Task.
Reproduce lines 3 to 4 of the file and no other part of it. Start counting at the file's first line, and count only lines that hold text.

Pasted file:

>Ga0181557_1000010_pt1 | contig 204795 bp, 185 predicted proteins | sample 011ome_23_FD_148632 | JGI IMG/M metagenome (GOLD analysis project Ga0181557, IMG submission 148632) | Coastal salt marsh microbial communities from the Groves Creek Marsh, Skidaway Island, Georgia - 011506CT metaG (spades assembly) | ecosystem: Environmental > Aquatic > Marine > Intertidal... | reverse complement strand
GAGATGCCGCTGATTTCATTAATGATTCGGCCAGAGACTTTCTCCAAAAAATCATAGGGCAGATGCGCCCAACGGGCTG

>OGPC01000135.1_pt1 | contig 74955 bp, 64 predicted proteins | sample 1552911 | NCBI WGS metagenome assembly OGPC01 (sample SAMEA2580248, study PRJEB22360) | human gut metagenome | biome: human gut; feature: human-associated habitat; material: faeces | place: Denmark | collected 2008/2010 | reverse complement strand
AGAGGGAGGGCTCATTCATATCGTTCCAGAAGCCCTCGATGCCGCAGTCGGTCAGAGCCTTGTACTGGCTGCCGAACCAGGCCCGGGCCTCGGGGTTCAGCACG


>OGPC01000135.1_pt1 | contig 74955 bp, 64 predicted proteins | sample 1552911 | NCBI WGS metagenome assembly OGPC01 (sample SAMEA2580248, study PRJEB22360) | human gut metagenome | biome: human gut; feature: human-associated habitat; material: faeces | place: Denmark | collected 2008/2010 | reverse complement strand
AGAGGGAGGGCTCATTCATATCGTTCCAGAAGCCCTCGATGCCGCAGTCGGTCAGAGCCTTGTACTGGCTGCCGAACCAGGCCCGGGCCTCGGGGTTCAGCACG